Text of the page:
The female celebrities of our age are the likes of the slatternly Cheryl Cole, the tattooed and substance dependant Amy Winehouse and the largely bionic Katie Price, women whom a generation earlier would have been lucky to appear in the red lighted windows of Amsterdam or the Reeperbahn, if in Europe at all, rather than the front pages of children's magazines.
Today, little girls play with dolls called Bratz, which appear to represent mixed race, botox enhanced, re-pubescent sluts in minuscule, buttocks exposing, skirts, and nobody views that as unhealthy. From an early age, the next generation of women are being taught to admire females who are one step up from being backstreet hookers, some less than a step, and informed that the ultimate female ambition is to be a pelmet skirted executive at work, and a slapped up gangsta's Ho at home.
I used to think that the type of girl who fell for the “spread your legs and show your power” school of feminism were victims of cynical male voyeurs, but I now suspect that the aims behind it are more sinister than that, can it be that those who seek our downfall believe that by turning the sort of people who our parents would have viewed as the lowest of the low in to social icons, they can undermine the values which built our society.
Furthermore, by enticing young white women to behave as whores they will inevitably become more receptive to the sort of, frequently non white, men who will treat them as such. Is this really what those who campaigned for women's rights fought for?
As far as the women's movement is concerned many believe the rot set in during the late 60's, when those who aspired to parity with men were replaced by radical lesbians or fanatics who viewed all sex between men and women as acts of rape and scorned contemporary attitudes to femininity as subjugation. However, I doubt that even the most man hating of bull dykes ever thought they would see a day when women believe they can gain respect by exposing their bare bottoms.
It is as if feminism lost its way, fell asleep and woke up in a Bangkok cathouse.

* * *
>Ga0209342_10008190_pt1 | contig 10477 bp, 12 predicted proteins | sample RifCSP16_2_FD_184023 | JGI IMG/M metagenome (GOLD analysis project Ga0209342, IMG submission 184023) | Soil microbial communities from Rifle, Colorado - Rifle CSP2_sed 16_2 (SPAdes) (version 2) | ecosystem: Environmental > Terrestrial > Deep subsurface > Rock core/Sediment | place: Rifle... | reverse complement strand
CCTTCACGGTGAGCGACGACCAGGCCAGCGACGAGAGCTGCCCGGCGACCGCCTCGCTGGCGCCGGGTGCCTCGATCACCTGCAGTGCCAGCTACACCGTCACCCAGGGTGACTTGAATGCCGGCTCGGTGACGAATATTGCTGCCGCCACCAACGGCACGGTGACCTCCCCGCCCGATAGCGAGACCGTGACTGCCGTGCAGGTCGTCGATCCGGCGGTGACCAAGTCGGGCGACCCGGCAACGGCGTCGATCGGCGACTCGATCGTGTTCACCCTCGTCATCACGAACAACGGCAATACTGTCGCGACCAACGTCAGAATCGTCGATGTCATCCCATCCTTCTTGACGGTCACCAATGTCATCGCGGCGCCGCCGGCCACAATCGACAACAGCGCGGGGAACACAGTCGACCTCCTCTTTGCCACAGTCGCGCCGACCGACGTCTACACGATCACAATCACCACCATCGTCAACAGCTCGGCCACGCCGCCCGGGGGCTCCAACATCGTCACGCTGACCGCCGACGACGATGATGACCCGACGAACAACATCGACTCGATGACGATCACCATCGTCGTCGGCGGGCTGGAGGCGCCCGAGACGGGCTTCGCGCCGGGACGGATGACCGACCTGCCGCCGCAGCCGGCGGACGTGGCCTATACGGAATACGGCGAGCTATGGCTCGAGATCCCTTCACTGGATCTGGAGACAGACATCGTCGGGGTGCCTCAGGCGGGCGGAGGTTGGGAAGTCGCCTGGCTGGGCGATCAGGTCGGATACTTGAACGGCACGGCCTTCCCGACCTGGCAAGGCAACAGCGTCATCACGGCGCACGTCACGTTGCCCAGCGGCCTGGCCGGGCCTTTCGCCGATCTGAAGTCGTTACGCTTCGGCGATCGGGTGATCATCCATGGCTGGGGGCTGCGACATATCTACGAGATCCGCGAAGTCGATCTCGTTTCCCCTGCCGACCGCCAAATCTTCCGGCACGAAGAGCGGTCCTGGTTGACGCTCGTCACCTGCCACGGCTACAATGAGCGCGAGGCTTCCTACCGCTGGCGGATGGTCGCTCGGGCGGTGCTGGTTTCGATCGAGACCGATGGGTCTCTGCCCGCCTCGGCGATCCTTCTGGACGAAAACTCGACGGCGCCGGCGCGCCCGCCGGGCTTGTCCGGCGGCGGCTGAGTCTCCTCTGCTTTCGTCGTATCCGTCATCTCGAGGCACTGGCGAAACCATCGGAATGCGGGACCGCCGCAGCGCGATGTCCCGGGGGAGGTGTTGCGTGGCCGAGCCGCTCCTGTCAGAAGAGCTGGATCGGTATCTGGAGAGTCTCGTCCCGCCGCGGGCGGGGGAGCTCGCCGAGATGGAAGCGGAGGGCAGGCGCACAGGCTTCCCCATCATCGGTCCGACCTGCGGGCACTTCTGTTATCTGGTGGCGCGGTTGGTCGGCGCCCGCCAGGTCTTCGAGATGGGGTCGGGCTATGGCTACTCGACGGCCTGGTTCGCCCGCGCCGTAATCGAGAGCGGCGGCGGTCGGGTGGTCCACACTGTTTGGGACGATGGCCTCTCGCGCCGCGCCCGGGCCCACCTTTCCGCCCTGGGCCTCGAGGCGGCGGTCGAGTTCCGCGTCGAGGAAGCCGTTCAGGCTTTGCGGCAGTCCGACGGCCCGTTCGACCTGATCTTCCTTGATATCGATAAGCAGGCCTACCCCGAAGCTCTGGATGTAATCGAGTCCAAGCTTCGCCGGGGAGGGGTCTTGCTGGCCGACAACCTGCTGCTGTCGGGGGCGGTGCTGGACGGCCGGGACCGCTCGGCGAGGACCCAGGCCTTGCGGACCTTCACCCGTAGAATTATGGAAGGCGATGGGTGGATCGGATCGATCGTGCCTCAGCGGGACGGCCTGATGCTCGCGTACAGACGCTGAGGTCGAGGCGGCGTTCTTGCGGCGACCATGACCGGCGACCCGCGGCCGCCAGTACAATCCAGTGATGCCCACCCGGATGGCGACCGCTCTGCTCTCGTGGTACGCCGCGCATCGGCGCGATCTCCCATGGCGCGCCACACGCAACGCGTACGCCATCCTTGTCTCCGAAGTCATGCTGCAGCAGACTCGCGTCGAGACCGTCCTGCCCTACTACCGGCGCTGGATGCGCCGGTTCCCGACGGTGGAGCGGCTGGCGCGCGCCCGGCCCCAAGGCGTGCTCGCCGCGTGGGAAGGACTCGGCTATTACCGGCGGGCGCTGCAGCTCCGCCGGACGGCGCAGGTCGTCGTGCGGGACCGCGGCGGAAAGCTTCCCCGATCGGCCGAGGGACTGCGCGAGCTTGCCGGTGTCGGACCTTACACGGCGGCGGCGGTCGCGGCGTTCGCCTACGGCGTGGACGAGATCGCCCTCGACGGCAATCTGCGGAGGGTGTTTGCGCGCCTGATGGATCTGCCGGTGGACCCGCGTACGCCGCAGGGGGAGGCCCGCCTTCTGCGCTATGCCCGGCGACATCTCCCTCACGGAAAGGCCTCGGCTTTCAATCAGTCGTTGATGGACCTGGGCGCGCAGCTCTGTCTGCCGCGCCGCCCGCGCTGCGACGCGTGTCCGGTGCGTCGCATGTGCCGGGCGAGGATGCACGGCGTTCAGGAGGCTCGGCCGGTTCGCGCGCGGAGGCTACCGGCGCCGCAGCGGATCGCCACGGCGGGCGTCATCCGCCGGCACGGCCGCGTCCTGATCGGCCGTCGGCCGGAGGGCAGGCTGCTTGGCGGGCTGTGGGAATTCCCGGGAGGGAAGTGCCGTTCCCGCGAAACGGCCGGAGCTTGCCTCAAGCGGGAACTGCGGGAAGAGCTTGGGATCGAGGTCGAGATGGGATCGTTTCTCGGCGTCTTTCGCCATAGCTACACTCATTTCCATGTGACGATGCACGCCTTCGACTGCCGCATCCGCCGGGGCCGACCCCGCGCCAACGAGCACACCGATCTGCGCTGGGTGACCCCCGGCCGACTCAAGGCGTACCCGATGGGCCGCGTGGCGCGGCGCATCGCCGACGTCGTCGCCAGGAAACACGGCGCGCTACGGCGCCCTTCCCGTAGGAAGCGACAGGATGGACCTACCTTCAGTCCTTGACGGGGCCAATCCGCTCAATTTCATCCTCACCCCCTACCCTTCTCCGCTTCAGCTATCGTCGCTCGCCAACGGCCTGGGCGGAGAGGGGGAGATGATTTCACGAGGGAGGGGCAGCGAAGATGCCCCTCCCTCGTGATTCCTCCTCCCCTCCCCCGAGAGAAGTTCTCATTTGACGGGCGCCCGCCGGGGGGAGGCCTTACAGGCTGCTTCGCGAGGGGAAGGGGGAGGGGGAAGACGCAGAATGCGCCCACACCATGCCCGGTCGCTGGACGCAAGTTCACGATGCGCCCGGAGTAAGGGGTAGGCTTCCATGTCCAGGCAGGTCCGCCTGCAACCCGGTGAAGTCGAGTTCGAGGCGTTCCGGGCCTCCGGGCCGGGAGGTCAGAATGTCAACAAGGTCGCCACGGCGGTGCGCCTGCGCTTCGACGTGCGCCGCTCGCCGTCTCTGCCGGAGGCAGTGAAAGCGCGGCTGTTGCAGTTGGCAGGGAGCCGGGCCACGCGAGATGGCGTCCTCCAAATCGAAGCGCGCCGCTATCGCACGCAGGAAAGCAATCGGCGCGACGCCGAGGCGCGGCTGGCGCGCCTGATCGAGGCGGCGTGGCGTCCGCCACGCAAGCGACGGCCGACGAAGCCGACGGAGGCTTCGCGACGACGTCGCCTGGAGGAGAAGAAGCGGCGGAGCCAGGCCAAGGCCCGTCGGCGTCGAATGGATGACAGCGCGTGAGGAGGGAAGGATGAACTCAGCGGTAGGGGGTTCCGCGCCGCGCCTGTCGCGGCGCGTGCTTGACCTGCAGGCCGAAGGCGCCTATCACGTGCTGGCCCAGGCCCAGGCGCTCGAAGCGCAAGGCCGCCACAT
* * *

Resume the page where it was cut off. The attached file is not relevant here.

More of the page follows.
What seems to be a desire to be demeaned extends well beyond young girls, visit the city any day and you will see women, old enough to know better, travelling to work in suits which are too short and too small to qualify as smart, and who no doubt wonder why there is still a glass ceiling.
In politics, similarly embarrassing spectacles can be seen, does our Home Secretary, Jackie Smith really believe she can be taken seriously, reading some statement on terrorism or social upheaval, when her exposed cleavage fills most of a wide angle TV screen, or do ambitious ministers like Caroline Flint really expect to be viewed as anything other than a token women when she wears skirts split to areas best left to the contemplation of one's gynaecologist?
I am certainly not suggesting that western women embrace the burkah, but how can society, let alone male society, respect women who do not respect themselves. The English Rose of yesterday had self respect, yet one has to wonder if today's common ragwort, dressed in what amounts to little more than two band aids and a pocket handkerchief, even understands the concept.
This is a subject I have touched on before, the propaganda aimed at young women is so relentless one has to wonder if there is a deliberate aim to it. Does a nation fall when its women become whores? If that the game plan? For that certainly seems to be what is happening.
The male role model is also changing, but not to the same degree as the female, for every Ashley Cole or Pete Doherty, our celebrity culture still embraces a few remaining chiselled jawed men who would not took out of place in the company of Cary Grant and David Niven. But where are the Ann Todds, the Margaret Lockwoods the Joan Greenwoods or indeed the Deborah Kerrs? How often does one see a female celebrity under 50 who could be fairly called a lady?. There may be some but there are not many left and they do not appear in the magazines our children read or the TV shows they watch.
In an age when the queen's own granddaughter (allegedly) cavorts in the nude and ogles black men we must sadly accept that the the English Rose has become an endangered species whilst the common ragwort thrives in plague like proportions.
NB: This post should in no way be seen as a comment on the excellent English Rose blog which remains highly recommended